Supported Housing Report: This could cost lives
Our report based on a survey of 117 staff members who work in supported housing services for people with mental illness reveals 84% believed that the Government’s funding proposals would have seen their service close.
Under the Government’s proposals, anyone needing supported housing for fewer than two years will have to rely local authorities to fund the housing they need. Instead of being supported to live independently in the community, people severely affected by mental illness are more likely to face distressing and unnecessary stays in hospital because of these plans.
This is the first time that views of staff on the frontline have been sought on the Government’s funding reforms. The results echo the concerns that have been expressed by charities, the housing sector, and investors and give a stark illustration of the impact they could have.
Key findings include:
- 84% believe that the existence of their service could be threatened by the Government’s proposals.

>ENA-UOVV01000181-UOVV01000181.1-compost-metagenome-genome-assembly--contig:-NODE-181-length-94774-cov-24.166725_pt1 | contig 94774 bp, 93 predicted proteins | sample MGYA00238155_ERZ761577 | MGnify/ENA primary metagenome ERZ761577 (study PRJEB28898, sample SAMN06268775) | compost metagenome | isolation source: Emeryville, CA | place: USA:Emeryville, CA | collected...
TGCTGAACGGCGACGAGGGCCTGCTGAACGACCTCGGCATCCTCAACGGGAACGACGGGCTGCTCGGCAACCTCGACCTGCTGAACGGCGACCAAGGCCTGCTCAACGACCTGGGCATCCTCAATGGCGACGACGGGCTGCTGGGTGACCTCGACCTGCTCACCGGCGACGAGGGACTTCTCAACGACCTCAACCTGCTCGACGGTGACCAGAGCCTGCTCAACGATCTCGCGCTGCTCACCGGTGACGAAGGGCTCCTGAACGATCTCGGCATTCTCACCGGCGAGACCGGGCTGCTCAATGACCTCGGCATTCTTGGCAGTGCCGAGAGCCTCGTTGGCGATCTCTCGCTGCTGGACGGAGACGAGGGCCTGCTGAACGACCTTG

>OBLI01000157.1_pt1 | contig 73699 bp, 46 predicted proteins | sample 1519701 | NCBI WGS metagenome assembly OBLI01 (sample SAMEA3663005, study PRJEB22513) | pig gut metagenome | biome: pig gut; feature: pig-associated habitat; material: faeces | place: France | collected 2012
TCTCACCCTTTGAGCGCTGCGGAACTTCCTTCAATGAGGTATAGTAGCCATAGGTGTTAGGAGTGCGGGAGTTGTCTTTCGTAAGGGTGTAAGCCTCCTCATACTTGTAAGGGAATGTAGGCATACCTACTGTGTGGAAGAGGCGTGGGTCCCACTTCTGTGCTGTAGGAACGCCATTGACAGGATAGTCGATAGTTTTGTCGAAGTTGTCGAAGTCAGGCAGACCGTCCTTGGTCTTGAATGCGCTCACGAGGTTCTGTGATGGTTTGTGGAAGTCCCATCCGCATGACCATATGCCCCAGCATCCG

- 81% believe that people who need mental health supported housing will be less likely to access the support they need if they are reliant on local authority funding.
- 60% feel that the role their service plays in reducing demands on the NHS (e.g. through reducing out of area placements and admissions/readmissions to hospital) would be harmed by the short-term model. This would have enormous cost implications for the NHS.
- Only 12% are confident that demand for mental health supported housing will be met in their area under the proposals. People severely affected by mental illness will be in competition with other vulnerable groups for limited funding.
- 72% believe that the supply of mental health supported housing will be reduced if it is removed. The same number (72%) believe that investment in short-term services will decline if the new model is introduced.
The overwhelming view of the service managers and staff that we spoke to was that the Government’s reforms will make mental health supported housing harder to access for the people whose lives it is designed to transform. If enacted, thousands of vulnerable people could go without the support they need, and there would be enormous additional costs for the NHS.